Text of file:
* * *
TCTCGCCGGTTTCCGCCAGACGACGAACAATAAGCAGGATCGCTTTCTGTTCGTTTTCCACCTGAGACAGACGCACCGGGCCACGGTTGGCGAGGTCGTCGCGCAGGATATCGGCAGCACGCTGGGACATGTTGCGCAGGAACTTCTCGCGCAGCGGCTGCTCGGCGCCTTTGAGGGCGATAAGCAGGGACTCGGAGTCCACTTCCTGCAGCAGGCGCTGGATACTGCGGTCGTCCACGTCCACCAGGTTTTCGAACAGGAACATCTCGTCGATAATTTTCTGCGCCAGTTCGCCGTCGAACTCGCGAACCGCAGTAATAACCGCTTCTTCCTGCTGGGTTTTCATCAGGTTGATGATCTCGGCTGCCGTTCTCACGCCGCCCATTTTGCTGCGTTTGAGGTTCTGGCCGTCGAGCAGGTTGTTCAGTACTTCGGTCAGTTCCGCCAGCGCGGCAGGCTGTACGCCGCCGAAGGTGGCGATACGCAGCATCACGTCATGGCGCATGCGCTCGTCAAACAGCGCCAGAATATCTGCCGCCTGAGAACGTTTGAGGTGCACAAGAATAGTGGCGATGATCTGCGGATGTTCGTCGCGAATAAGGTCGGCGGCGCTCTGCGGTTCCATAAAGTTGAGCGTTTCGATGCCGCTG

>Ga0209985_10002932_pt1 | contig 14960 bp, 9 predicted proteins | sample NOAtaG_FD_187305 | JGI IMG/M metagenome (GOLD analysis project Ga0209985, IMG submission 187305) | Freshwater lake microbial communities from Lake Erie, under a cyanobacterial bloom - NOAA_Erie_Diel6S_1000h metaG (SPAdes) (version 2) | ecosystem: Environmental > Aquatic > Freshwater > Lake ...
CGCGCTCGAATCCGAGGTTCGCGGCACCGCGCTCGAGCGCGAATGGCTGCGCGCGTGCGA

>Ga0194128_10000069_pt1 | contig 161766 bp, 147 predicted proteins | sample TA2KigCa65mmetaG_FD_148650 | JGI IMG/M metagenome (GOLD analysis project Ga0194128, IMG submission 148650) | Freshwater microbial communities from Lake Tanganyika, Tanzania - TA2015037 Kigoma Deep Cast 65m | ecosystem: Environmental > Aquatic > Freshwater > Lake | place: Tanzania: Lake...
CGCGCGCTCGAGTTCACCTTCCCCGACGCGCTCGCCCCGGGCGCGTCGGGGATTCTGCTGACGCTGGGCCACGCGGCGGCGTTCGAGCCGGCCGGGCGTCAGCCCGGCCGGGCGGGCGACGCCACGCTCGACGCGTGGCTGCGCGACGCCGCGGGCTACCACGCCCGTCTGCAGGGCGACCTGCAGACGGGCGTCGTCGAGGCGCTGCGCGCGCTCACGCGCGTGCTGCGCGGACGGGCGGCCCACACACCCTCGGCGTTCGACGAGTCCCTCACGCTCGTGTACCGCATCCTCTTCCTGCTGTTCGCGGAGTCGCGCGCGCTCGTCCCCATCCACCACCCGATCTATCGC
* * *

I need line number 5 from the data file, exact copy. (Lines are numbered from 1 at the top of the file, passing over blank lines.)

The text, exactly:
CGCGCGCTCGAGTTCACCTTCCCCGACGCGCTCGCCCCGGGCGCGTCGGGGATTCTGCTGACGCTGGGCCACGCGGCGGCGTTCGAGCCGGCCGGGCGTCAGCCCGGCCGGGCGGGCGACGCCACGCTCGACGCGTGGCTGCGCGACGCCGCGGGCTACCACGCCCGTCTGCAGGGCGACCTGCAGACGGGCGTCGTCGAGGCGCTGCGCGCGCTCACGCGCGTGCTGCGCGGACGGGCGGCCCACACACCCTCGGCGTTCGACGAGTCCCTCACGCTCGTGTACCGCATCCTCTTCCTGCTGTTCGCGGAGTCGCGCGCGCTCGTCCCCATCCACCACCCGATCTATCGC